Guidant's shares closed down $1.10, or 1.6%, at $66.88, suggesting investors aren't ready to claim victory just yet. J&J was off 58 cents, or 1%, at $60.47, and Boston Scientific shares slipped 1 cent to $26.34. J&J, Guidant and Boston Scientific, of Natick, Mass., compete in the coronary-stent market. Stents are devices that are used to hold open clogged arteries. The acquisition of Guidant would expand J&J's reach into the medical-devices arena, where its Cordis unit already operates. Boston Scientific, meanwhile, says a merger with Guidant, whose series of product recalls led to J&J lowering its offer price, would "create the world's leading cardiovascular device company accelerating diversification and growth." Even if Boston Scientific and Guidant end up joining forces, that doesn't necessarily spell doom for J&J. That's because there's heart-device maker St. Jude ( STJ), the No. 3 player in cardiac-rhythm management behind Medtronic ( MDT) and Guidant. St. Jude's name has in the past come up as a takeover possibility, and this time's no different.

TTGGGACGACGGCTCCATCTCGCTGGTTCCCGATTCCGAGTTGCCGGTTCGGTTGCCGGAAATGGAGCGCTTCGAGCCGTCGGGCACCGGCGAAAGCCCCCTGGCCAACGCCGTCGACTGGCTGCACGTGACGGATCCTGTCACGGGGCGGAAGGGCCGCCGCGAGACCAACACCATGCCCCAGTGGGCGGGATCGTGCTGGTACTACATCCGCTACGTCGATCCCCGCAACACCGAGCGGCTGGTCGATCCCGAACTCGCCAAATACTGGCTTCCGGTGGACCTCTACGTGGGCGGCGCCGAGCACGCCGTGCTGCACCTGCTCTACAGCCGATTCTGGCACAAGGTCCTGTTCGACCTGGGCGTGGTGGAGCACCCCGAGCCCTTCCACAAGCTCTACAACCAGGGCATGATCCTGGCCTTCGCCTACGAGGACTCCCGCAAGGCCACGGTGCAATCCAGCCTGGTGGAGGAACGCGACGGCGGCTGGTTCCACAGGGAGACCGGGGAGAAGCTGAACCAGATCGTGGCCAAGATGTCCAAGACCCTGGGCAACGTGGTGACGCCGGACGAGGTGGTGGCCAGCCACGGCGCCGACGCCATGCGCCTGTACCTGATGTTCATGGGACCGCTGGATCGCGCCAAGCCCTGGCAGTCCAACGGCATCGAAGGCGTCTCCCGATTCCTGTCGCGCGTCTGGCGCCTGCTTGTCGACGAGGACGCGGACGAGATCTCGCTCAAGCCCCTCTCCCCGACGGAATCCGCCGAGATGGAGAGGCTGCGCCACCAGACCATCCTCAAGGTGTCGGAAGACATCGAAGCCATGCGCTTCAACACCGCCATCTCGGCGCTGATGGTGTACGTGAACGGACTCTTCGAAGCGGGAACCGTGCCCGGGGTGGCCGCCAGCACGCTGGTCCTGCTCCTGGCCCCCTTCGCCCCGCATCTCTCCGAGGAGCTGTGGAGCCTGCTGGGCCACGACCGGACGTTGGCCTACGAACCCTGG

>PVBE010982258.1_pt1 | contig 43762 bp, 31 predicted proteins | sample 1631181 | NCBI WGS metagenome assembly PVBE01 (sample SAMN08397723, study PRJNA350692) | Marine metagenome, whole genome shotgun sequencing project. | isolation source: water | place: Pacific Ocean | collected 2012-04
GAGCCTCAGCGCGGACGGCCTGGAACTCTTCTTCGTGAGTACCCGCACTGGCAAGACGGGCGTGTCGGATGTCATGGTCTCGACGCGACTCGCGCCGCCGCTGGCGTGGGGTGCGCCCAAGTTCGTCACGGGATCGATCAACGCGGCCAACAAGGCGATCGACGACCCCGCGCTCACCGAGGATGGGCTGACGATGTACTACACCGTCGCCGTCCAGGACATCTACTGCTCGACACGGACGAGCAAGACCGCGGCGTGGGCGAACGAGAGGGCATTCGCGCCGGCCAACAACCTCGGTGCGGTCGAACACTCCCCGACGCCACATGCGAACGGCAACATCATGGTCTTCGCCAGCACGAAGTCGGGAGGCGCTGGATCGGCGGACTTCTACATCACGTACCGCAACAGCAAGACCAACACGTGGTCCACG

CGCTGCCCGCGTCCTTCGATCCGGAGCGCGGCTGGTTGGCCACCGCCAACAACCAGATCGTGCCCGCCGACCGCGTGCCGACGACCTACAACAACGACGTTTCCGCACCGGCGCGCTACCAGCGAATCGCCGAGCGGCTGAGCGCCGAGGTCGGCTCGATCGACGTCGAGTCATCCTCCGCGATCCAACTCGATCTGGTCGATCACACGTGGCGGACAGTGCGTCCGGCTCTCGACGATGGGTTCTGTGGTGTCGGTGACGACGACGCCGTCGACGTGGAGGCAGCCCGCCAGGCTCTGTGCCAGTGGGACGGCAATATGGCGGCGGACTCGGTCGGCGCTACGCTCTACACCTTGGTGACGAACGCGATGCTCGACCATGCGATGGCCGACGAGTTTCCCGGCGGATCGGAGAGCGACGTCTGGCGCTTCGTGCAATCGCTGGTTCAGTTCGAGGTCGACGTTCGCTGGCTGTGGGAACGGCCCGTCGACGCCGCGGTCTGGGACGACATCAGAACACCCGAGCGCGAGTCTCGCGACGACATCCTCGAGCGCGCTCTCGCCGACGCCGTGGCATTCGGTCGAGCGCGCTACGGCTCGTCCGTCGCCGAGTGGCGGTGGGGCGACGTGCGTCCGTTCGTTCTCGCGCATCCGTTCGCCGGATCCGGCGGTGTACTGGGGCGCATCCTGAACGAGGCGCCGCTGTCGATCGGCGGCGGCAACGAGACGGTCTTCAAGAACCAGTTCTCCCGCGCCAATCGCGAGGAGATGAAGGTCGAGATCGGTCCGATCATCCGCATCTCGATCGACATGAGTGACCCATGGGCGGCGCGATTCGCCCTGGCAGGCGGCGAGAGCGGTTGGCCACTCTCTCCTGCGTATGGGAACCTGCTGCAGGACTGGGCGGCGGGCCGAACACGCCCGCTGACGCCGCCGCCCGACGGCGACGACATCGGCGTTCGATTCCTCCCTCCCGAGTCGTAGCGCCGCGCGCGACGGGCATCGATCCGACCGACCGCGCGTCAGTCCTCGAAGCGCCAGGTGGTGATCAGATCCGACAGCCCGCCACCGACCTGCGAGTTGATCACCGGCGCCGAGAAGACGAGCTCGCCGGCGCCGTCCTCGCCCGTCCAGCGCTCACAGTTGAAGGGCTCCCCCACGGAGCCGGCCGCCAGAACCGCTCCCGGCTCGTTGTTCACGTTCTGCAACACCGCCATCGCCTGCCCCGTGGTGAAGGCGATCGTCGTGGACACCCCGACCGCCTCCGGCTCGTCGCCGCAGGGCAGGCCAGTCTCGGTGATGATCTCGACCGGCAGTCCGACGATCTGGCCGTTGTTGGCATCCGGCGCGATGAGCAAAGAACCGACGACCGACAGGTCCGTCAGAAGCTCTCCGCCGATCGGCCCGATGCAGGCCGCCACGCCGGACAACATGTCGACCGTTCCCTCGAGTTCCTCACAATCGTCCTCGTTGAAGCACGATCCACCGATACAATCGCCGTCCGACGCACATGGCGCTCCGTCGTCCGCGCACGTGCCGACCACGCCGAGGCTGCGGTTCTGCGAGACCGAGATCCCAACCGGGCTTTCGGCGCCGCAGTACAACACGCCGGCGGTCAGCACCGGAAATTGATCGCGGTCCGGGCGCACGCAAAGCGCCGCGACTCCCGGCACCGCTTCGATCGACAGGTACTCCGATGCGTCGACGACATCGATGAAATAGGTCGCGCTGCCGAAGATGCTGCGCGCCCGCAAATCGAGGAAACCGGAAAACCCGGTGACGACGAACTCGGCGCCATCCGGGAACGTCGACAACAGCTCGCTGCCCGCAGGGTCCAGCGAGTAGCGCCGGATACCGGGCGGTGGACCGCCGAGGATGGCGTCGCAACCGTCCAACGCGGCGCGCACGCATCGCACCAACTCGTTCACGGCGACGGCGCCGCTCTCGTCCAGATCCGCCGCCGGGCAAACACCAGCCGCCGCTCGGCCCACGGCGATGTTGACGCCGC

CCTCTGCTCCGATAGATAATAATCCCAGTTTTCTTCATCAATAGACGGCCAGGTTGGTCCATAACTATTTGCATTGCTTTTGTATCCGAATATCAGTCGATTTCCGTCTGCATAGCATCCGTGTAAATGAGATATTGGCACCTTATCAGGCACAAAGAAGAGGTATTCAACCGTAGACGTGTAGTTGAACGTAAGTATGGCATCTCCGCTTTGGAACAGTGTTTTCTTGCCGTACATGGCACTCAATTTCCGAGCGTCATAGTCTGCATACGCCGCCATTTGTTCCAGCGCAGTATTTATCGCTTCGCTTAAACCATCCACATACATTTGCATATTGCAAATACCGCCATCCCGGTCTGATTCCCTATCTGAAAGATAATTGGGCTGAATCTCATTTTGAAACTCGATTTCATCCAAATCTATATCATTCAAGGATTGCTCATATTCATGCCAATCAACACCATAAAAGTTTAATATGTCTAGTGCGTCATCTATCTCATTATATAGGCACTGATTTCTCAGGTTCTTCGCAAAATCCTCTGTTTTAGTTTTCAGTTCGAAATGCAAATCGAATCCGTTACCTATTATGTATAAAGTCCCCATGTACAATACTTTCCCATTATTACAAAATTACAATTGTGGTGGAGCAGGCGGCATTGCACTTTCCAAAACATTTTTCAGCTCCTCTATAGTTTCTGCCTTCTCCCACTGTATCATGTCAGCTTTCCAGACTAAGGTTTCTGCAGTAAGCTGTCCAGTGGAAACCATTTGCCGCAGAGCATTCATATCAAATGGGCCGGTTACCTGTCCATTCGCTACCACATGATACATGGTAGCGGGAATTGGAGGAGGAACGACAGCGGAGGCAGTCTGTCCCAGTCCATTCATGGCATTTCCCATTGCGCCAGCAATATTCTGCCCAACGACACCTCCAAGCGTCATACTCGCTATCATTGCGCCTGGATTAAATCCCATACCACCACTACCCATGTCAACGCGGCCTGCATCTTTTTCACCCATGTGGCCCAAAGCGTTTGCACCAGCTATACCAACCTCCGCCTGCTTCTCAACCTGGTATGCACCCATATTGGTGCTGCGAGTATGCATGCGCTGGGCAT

Now that J&J's interest in heart devices is crystal clear, Minnesota's St. Jude could provide an option for gaining entry into the market for defibrillators and other instruments. St. Jude rose $1.05, or 2.1%, to $51.61 Tuesday after gaining nearly 5% in the previous session. According to Brozak, J&J will look to make an acquisition in order to expand its offerings, and for St. Jude, he says, "at the right price, anything is possible." WBB doesn't have an investment banking relationship with Guidant, J&J, Boston Scientific or St. Jude. Ben Andrew, an analyst at William Blair, says that at the very least, St. Jude is a strong candidate for a buyer, and soon. "We view St. Jude as the cleanest entry point for an acquirer looking to gain access to the rapidly growing cardiac-rhythm management market and would not be surprised by a takeout in the coming year," he wrote in a research note.